US home sales up – for everyone but the rich

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    The Becker mansion in New Port Richey, Fla., was put up for sale for $1.6 million in 2007 – when times were far better for high-priced homes.
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Residential real estate is on the rebound. The latest indicator – a forward-looking gauge known as pending home sales – has risen for the fifth straight month. But there's one area where the situation is getting worse: high-priced homes.

Selling a mansion worth $2 million or more? Good luck. Sales of those properties were down 39 percent in June from the same month a year earlier, according to unpublished figures from the National Association of Realtors (NAR). Sales of cut-rate mansions – you know, the ones that people pick up for $1 million to $2 million in pocket change – fell 28 percent during that same period. By contrast, sales of homes under $100,000 soared 39 percent.

Almost makes you feel sorry for all those millionaires. (Almost.)

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Of course, rich people are in denial about real estate price declines as much as most Americans were a year ago. So sales prices at the high end have fallen nowhere near the roughly 25 percent cut that other properties have seen, says Lawrence Yun, the NAR's chief economist.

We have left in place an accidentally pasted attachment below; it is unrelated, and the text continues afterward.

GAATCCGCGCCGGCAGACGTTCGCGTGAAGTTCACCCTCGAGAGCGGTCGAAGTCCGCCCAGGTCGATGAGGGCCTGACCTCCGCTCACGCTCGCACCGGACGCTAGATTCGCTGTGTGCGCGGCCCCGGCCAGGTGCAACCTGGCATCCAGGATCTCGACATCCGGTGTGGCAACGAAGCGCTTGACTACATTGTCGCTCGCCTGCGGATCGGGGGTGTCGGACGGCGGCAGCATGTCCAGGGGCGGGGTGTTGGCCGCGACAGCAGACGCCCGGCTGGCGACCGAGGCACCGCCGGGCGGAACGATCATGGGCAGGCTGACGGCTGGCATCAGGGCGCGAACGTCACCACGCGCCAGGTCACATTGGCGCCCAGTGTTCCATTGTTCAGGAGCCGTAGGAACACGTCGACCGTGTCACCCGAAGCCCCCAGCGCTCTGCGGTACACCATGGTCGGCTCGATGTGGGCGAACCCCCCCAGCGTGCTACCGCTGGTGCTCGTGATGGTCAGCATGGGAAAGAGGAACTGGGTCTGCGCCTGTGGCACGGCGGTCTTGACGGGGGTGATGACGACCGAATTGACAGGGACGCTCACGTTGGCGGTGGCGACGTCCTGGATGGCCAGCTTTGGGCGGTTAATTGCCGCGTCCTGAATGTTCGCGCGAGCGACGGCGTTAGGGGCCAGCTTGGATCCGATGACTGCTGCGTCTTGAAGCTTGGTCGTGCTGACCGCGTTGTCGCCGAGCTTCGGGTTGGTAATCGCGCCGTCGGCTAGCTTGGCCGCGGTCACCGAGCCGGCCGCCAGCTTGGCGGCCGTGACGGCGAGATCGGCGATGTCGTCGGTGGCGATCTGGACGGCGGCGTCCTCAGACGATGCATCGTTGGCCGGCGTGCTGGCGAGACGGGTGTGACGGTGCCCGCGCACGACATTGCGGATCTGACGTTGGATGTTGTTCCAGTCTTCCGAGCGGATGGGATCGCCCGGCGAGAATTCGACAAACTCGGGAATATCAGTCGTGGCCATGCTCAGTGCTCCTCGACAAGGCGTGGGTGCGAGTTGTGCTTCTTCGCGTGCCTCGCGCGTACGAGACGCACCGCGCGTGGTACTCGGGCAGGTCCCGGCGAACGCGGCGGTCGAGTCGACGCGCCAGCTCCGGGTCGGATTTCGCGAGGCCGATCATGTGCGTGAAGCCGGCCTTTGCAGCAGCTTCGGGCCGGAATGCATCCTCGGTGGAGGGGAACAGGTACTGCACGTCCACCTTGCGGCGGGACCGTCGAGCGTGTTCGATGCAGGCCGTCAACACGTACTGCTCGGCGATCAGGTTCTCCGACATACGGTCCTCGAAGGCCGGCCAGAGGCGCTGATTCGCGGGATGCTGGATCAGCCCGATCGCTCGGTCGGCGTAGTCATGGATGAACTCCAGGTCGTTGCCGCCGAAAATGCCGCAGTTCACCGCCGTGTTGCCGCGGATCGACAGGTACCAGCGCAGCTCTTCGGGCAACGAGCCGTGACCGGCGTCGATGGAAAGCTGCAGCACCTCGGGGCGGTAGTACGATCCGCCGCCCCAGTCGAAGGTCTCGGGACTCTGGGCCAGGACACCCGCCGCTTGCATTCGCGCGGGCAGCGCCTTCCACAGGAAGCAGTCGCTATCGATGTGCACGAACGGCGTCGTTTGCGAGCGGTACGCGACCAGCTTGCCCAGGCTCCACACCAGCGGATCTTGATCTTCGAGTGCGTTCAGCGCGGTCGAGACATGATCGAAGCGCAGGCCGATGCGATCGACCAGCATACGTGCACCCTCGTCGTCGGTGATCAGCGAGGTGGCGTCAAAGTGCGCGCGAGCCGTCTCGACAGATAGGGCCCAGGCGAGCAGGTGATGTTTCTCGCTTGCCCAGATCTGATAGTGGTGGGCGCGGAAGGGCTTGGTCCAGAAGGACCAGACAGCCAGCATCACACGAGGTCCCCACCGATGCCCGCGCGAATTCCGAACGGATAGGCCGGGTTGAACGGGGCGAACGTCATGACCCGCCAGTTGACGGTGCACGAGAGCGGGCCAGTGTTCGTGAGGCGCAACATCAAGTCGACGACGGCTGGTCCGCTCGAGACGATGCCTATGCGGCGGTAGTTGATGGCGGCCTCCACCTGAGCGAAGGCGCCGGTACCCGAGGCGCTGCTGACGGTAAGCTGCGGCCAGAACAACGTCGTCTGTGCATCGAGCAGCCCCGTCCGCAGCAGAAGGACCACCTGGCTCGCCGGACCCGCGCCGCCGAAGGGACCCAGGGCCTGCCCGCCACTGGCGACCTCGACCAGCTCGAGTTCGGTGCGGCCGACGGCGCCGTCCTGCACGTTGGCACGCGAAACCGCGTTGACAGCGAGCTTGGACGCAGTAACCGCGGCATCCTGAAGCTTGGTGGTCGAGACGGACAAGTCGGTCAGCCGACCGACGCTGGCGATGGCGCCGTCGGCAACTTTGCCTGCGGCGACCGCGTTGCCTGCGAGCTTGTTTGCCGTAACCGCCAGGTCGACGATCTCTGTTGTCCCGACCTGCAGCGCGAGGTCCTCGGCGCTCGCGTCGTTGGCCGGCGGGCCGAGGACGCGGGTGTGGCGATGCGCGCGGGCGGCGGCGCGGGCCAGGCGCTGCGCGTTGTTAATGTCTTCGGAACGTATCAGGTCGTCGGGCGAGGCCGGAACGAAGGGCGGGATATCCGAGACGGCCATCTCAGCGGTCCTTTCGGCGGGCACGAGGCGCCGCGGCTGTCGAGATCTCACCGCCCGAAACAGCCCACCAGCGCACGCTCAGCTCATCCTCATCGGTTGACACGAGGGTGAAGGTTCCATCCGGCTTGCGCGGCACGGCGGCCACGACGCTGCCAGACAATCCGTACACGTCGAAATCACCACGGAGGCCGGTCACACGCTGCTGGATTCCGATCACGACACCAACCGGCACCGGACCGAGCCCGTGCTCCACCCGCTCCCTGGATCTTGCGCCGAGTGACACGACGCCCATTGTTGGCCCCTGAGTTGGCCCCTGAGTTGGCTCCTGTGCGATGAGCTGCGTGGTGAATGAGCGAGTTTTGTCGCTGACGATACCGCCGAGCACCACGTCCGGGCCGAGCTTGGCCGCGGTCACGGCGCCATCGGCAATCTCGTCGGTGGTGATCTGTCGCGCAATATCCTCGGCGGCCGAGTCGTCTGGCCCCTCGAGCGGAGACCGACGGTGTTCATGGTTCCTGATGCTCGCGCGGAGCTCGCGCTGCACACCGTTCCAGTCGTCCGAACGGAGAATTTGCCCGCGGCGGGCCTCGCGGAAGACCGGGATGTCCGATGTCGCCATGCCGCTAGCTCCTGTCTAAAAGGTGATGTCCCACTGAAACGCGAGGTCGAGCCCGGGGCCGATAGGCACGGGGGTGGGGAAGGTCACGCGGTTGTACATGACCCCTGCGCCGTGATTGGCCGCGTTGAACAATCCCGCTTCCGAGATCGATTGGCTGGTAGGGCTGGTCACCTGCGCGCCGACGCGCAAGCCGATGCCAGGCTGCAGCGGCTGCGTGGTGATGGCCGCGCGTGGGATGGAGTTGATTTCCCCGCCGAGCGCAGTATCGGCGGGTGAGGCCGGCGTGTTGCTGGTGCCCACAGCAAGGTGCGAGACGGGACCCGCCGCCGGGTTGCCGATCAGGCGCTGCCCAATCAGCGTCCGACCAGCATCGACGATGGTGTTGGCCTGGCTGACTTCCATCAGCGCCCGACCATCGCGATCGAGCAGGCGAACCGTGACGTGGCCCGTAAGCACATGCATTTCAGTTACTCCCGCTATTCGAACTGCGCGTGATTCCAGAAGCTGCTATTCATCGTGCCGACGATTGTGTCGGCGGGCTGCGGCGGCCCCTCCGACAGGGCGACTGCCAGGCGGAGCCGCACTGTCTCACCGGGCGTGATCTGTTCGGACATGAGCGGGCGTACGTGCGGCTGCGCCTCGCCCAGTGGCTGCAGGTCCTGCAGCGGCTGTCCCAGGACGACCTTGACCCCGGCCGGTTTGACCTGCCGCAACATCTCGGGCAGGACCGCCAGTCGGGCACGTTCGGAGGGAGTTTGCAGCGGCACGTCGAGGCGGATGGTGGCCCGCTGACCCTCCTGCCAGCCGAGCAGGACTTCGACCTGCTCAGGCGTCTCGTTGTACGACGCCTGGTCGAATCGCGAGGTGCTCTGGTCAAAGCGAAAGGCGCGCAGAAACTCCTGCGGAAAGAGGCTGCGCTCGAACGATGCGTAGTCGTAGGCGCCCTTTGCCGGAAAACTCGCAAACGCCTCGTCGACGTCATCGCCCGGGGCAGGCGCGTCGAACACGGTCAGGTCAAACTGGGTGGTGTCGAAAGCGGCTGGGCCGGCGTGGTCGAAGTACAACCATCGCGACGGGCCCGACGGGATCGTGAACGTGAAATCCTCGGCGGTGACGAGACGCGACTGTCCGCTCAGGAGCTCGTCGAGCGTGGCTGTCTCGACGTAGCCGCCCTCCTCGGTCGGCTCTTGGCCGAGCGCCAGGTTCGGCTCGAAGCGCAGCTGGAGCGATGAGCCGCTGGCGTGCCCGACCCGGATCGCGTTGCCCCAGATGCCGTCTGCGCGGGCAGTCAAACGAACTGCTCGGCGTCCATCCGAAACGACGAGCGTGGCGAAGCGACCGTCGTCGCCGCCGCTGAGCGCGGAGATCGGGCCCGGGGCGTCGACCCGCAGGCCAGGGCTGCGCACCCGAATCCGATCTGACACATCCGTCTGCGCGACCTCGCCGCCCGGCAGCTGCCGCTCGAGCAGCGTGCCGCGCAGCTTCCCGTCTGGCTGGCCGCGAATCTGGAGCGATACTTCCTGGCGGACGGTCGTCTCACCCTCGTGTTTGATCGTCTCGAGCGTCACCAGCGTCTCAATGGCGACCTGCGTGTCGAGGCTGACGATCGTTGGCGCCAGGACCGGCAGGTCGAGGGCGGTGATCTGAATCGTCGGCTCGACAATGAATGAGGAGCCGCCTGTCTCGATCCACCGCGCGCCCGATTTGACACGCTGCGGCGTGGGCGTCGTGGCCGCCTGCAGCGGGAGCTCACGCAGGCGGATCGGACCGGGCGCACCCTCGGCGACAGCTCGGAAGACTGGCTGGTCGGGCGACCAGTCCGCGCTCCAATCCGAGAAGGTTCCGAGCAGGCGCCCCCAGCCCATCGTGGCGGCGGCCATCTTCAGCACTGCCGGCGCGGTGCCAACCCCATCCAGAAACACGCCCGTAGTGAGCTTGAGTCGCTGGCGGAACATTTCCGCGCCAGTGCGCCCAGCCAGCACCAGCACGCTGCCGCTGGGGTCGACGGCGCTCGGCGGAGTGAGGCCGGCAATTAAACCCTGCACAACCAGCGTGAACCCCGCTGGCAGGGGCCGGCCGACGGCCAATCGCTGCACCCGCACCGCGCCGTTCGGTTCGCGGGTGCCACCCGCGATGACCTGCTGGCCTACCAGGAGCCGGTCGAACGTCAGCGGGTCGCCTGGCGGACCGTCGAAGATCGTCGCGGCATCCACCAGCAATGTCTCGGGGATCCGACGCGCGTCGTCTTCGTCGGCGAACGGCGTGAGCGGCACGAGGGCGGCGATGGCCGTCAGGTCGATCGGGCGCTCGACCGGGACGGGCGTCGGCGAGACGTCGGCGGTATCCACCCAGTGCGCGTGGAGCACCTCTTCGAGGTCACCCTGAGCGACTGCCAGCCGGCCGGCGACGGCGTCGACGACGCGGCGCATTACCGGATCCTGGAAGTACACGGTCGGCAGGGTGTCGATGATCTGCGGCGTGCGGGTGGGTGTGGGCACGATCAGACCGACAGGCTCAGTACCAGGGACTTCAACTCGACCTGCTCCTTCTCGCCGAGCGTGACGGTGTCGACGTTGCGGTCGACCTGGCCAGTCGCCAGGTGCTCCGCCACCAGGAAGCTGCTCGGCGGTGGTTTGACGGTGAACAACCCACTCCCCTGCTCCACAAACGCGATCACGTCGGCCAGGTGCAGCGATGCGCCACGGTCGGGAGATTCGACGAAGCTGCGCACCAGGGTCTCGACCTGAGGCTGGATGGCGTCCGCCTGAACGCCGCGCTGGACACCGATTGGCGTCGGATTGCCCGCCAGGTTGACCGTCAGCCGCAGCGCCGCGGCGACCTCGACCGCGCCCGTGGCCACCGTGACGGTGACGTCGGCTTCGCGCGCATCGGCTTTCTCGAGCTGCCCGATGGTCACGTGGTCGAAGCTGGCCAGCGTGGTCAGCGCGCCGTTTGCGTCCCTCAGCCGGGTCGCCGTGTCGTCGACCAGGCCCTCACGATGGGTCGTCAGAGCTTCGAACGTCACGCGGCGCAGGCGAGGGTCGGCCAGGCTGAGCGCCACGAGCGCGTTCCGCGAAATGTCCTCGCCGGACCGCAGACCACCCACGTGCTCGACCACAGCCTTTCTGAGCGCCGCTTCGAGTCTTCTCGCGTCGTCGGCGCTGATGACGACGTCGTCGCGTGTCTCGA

As a result, pricey homes sit – and sit – on the market.

A year ago, the market of $1 million-plus homes had about 16 months' worth of homes for sale; last month, that was up to 21 months, according to the NAR. That's a sharply different scenario than the 6 months' supply for homes selling for $300,000 or less, down from 8 months a year earlier. (Click on chart above.)

What's gone wrong for the wealthy? Two words: jumbo loans.

The fallout from the financial crisis has made big mortgages significantly more expensive: an extra 2 percentage points for a $750,000 loan (with no points and 20 percent down) in the New York metro region; an added 1.6 percentage points for the same-sized loan in Chicago. In normal times, the premium on a jumbo loan might be a 0.2 percentage point, Mr. Yun says in a telephone interview.

"There are very few buyers and many do not want to commit on jumbo mortgages," he says. "They have higher incomes, higher credit scores [than the typical buyer]. They're asking: "Why do I get hit with higher interest rates?"

The NAR is asking the Federal Reserve to step in to bring down interest rates on jumbo loans in the same way it has reduced them for regular home loans. So far, though, the government's sympathy for the rich hasn't been overwhelming.

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